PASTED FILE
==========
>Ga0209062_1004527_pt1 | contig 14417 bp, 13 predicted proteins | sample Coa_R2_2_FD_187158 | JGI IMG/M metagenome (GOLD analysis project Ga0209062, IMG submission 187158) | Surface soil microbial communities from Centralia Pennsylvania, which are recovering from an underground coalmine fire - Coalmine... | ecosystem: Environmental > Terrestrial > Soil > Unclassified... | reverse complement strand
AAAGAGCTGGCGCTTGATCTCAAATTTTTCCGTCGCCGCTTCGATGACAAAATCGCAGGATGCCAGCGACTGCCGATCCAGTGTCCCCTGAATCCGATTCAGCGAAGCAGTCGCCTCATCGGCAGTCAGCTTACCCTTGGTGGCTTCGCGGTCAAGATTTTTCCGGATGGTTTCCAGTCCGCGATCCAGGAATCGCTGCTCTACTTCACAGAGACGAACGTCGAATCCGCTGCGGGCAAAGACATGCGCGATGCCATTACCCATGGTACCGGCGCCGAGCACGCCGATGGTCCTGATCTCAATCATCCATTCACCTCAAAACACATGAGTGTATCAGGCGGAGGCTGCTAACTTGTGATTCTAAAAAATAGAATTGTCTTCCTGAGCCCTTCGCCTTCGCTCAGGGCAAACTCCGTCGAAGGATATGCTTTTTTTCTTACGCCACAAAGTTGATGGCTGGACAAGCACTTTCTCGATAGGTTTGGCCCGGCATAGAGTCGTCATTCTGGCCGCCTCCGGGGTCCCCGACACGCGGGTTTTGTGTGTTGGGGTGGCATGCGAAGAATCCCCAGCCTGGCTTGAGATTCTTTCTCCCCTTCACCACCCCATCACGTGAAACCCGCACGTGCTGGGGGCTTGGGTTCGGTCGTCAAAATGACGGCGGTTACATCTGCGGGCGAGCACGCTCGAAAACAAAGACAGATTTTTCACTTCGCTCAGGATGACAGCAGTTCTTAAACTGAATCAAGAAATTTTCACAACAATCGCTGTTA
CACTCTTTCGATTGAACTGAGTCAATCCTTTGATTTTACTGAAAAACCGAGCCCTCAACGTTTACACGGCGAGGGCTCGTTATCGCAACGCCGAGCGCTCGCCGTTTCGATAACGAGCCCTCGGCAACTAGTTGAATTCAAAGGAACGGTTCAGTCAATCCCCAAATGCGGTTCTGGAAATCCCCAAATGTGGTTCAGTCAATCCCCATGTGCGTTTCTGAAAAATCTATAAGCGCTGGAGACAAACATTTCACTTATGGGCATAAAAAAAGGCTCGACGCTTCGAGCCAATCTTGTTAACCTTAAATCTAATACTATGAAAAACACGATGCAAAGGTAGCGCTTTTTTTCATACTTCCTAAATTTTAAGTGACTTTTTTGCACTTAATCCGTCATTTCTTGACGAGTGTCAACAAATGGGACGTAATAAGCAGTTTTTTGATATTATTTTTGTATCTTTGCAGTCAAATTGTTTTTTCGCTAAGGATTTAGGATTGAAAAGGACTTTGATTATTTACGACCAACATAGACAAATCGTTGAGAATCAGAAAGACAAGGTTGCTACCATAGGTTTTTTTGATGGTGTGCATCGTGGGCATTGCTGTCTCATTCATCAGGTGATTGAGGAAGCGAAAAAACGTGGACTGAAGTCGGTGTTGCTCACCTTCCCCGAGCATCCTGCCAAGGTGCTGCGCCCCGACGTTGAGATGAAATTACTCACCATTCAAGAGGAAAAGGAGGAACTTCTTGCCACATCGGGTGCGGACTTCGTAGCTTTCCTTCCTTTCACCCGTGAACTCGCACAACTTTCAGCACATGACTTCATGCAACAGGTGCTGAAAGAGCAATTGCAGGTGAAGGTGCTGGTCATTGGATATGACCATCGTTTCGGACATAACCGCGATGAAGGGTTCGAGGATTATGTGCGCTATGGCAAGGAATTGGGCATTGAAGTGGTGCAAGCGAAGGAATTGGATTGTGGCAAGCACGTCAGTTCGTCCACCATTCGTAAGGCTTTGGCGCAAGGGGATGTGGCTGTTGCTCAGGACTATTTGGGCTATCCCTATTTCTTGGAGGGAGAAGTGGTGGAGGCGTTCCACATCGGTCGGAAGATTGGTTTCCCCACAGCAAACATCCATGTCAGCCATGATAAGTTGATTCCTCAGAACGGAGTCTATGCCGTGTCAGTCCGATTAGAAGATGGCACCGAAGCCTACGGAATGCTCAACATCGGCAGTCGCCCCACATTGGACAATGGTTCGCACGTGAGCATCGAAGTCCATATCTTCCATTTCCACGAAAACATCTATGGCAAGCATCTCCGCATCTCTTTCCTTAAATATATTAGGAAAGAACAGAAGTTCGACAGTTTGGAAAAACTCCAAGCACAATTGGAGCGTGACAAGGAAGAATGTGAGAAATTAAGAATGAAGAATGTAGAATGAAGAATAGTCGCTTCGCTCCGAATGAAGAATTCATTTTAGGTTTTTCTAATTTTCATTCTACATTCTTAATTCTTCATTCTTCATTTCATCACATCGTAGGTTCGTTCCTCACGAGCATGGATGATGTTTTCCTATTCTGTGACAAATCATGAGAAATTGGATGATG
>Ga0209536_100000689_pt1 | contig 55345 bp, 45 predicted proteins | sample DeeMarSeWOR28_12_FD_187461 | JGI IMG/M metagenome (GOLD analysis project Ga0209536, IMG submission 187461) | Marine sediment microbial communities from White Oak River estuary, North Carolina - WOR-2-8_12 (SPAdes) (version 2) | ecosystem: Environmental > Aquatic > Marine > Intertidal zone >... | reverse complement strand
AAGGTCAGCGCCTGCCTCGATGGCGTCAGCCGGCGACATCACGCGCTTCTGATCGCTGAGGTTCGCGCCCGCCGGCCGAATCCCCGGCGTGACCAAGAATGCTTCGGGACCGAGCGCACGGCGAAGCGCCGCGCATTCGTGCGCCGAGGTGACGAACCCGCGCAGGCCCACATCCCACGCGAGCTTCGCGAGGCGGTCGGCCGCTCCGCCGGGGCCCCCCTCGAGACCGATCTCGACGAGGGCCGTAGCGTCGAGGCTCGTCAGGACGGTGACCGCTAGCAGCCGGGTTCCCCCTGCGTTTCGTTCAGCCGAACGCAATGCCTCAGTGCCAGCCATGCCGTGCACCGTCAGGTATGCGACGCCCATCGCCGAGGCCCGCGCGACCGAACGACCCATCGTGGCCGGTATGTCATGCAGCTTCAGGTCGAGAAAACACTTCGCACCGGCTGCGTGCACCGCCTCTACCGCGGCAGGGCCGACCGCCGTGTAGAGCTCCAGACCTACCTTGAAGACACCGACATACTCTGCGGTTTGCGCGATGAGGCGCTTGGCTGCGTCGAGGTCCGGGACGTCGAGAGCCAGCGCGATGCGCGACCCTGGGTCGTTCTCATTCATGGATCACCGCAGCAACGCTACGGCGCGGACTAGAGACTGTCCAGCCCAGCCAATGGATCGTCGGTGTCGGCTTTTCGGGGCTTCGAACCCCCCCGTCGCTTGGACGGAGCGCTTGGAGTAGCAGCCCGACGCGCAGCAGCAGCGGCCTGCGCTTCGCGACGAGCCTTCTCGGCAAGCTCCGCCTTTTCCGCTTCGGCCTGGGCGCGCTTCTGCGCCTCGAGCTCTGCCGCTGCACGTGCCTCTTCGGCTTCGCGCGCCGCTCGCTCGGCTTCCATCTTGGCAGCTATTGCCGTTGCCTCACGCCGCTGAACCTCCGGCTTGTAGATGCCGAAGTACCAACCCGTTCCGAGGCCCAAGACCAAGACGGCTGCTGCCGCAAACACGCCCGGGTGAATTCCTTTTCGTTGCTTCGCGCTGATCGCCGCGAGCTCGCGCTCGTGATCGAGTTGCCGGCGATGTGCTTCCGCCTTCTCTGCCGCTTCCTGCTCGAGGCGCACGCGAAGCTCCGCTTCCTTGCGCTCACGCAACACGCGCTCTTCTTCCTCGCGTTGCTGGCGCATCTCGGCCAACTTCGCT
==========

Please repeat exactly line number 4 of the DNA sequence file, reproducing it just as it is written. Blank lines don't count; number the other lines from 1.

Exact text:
>Ga0209536_100000689_pt1 | contig 55345 bp, 45 predicted proteins | sample DeeMarSeWOR28_12_FD_187461 | JGI IMG/M metagenome (GOLD analysis project Ga0209536, IMG submission 187461) | Marine sediment microbial communities from White Oak River estuary, North Carolina - WOR-2-8_12 (SPAdes) (version 2) | ecosystem: Environmental > Aquatic > Marine > Intertidal zone >... | reverse complement strand